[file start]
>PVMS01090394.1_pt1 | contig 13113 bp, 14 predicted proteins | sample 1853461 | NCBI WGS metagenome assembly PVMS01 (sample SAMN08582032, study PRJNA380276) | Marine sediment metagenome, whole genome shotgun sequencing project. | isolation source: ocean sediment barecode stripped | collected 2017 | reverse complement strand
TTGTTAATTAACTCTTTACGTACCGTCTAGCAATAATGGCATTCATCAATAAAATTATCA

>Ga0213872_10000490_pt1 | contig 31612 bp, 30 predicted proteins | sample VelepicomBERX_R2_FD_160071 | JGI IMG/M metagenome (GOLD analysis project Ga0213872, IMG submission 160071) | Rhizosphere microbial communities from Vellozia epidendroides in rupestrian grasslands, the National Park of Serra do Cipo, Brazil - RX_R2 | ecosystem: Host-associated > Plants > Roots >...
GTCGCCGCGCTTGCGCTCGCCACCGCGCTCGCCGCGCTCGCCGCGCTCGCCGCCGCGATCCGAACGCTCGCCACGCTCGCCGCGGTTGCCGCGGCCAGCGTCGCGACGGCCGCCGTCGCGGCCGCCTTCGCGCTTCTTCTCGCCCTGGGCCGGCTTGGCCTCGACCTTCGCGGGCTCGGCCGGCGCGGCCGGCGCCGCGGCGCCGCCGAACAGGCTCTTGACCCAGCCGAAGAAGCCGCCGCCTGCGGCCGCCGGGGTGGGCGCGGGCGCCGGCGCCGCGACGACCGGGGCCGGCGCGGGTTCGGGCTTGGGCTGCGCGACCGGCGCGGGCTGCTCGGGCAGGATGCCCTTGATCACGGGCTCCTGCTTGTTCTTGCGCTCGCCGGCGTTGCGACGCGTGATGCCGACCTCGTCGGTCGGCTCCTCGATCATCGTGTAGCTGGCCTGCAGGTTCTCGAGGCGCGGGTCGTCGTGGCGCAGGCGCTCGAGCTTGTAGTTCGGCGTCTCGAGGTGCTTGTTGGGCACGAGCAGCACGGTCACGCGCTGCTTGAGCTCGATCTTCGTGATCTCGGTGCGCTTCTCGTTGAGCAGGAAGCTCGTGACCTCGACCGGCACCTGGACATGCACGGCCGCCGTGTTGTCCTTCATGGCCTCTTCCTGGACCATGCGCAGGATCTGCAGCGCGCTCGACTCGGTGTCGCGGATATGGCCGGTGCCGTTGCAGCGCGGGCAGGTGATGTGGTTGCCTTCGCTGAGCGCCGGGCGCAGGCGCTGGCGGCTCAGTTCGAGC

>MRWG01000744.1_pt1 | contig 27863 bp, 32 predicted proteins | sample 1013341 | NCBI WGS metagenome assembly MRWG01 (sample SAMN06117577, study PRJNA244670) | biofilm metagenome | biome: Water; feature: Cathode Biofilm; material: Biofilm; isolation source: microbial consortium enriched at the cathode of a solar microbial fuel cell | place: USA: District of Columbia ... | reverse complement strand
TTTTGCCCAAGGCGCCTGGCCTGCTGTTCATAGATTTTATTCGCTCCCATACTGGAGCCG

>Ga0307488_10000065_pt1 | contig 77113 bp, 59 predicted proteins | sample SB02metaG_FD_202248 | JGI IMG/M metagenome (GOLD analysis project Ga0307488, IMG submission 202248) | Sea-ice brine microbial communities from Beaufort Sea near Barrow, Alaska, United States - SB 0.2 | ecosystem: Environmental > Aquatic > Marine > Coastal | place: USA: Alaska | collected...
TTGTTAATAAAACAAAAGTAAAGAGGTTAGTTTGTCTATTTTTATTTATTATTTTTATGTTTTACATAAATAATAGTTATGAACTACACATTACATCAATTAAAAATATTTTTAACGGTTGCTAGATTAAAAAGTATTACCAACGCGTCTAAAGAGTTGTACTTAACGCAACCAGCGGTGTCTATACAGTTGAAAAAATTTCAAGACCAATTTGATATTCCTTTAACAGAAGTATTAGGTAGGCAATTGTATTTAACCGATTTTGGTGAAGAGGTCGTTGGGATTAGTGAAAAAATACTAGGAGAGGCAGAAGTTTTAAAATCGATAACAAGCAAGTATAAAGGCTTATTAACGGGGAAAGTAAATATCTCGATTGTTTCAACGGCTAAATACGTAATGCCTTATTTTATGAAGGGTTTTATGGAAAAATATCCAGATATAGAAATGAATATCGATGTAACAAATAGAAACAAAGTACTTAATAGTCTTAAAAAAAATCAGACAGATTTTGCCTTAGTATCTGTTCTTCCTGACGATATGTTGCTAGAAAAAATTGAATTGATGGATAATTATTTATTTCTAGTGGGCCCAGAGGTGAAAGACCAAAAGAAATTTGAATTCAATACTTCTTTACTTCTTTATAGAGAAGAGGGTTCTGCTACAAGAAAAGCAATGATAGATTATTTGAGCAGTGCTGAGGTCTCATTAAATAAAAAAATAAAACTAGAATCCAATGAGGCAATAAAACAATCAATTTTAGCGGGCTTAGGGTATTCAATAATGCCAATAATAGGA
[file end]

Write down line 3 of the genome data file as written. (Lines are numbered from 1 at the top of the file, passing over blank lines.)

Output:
>Ga0213872_10000490_pt1 | contig 31612 bp, 30 predicted proteins | sample VelepicomBERX_R2_FD_160071 | JGI IMG/M metagenome (GOLD analysis project Ga0213872, IMG submission 160071) | Rhizosphere microbial communities from Vellozia epidendroides in rupestrian grasslands, the National Park of Serra do Cipo, Brazil - RX_R2 | ecosystem: Host-associated > Plants > Roots >...